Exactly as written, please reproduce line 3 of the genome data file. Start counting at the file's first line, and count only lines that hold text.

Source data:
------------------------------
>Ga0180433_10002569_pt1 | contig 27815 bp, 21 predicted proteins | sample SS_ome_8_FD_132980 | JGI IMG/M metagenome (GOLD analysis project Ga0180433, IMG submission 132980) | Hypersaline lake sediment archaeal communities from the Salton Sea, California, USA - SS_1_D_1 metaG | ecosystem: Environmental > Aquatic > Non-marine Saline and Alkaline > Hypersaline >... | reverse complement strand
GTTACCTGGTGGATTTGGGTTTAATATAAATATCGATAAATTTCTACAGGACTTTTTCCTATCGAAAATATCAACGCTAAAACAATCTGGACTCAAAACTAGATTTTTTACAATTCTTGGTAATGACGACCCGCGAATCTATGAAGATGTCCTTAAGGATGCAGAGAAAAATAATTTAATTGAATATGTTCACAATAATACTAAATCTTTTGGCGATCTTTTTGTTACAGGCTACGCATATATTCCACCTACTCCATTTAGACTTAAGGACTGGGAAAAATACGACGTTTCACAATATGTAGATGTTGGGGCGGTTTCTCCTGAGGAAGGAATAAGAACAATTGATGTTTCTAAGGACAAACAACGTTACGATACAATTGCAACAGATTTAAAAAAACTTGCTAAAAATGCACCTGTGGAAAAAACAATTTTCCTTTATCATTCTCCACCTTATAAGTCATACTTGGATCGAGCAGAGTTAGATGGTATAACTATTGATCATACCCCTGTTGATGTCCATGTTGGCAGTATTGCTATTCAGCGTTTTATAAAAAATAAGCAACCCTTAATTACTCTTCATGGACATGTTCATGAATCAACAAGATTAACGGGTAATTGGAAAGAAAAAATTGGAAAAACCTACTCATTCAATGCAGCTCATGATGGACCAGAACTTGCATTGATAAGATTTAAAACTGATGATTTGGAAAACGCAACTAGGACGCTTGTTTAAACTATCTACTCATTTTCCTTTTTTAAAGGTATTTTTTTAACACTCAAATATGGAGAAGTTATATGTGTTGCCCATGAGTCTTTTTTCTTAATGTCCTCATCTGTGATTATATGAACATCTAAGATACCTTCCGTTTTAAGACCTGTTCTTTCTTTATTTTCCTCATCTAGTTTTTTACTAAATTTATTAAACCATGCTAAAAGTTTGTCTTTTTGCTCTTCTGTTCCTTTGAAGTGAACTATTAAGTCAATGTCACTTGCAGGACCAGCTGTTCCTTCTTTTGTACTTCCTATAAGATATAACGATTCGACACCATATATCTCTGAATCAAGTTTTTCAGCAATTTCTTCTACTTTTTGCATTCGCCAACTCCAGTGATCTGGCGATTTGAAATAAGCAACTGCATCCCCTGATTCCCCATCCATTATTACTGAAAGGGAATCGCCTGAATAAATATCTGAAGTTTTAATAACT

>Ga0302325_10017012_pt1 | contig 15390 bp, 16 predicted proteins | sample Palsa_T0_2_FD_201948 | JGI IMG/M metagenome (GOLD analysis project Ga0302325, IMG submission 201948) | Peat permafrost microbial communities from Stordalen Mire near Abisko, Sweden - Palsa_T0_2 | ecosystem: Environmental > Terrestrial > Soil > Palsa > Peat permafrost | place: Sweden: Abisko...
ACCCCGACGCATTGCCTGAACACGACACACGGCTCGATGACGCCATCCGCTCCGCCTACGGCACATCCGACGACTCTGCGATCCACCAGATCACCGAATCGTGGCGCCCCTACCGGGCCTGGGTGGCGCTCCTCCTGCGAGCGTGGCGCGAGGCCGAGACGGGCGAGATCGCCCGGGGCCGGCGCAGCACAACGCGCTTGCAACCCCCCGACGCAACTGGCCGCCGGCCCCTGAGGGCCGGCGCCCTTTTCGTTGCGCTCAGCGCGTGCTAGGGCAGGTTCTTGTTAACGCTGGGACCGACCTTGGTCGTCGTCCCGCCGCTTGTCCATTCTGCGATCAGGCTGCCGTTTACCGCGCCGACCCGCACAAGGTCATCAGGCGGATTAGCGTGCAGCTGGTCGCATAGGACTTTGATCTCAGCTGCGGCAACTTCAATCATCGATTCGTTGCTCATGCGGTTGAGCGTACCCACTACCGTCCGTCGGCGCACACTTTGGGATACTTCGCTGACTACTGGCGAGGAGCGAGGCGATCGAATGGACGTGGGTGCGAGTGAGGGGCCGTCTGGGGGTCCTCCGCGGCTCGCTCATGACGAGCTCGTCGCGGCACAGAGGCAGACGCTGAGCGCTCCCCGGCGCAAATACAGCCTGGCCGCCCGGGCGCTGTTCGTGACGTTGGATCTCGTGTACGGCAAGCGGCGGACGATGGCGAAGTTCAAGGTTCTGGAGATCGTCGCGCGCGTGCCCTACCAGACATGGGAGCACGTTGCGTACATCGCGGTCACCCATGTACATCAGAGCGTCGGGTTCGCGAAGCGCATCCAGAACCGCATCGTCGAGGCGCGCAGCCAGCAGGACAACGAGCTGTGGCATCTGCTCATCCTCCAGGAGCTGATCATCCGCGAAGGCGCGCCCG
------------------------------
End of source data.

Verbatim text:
>Ga0302325_10017012_pt1 | contig 15390 bp, 16 predicted proteins | sample Palsa_T0_2_FD_201948 | JGI IMG/M metagenome (GOLD analysis project Ga0302325, IMG submission 201948) | Peat permafrost microbial communities from Stordalen Mire near Abisko, Sweden - Palsa_T0_2 | ecosystem: Environmental > Terrestrial > Soil > Palsa > Peat permafrost | place: Sweden: Abisko...